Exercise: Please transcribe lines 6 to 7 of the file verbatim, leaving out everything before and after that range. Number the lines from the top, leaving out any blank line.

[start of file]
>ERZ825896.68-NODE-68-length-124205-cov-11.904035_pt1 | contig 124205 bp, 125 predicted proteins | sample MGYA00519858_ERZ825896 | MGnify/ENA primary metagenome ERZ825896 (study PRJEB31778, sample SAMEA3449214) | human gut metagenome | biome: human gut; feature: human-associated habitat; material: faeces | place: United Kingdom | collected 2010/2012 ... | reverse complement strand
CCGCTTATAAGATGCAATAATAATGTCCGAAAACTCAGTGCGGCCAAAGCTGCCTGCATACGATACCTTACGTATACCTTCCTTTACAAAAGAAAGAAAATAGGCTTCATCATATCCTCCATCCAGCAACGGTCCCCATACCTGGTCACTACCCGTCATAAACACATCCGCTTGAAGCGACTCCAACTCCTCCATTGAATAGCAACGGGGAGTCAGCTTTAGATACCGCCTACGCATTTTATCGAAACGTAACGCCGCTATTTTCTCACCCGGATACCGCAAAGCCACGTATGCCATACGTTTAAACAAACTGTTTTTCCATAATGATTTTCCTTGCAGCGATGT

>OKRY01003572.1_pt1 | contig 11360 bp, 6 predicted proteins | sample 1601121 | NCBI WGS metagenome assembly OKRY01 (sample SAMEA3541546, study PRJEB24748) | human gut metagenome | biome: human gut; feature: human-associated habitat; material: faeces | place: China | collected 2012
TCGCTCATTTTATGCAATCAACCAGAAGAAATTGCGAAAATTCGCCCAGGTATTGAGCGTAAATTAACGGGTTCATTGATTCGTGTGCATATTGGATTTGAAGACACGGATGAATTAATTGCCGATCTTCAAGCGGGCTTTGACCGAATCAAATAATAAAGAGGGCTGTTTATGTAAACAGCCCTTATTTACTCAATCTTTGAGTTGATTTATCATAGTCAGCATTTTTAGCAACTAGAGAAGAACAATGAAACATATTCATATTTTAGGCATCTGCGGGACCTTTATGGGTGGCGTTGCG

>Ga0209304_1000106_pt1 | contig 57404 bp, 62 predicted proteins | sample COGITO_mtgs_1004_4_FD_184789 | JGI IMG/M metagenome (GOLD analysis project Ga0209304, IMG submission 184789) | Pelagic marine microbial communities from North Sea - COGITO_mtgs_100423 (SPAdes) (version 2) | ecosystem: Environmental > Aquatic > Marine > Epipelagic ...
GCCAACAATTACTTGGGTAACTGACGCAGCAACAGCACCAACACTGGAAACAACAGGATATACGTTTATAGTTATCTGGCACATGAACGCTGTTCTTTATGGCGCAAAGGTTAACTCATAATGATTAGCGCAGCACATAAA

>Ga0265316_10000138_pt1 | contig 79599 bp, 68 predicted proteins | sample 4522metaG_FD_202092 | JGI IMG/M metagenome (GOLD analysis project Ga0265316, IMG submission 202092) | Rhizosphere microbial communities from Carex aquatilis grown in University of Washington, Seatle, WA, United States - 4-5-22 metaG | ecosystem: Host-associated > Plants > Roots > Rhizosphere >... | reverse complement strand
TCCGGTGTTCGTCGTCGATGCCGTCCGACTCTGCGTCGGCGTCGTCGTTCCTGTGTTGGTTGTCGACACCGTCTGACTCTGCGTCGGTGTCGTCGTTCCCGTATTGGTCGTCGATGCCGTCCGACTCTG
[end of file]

GCCAACAATTACTTGGGTAACTGACGCAGCAACAGCACCAACACTGGAAACAACAGGATATACGTTTATAGTTATCTGGCACATGAACGCTGTTCTTTATGGCGCAAAGGTTAACTCATAATGATTAGCGCAGCACATAAA

>Ga0265316_10000138_pt1 | contig 79599 bp, 68 predicted proteins | sample 4522metaG_FD_202092 | JGI IMG/M metagenome (GOLD analysis project Ga0265316, IMG submission 202092) | Rhizosphere microbial communities from Carex aquatilis grown in University of Washington, Seatle, WA, United States - 4-5-22 metaG | ecosystem: Host-associated > Plants > Roots > Rhizosphere >... | reverse complement strand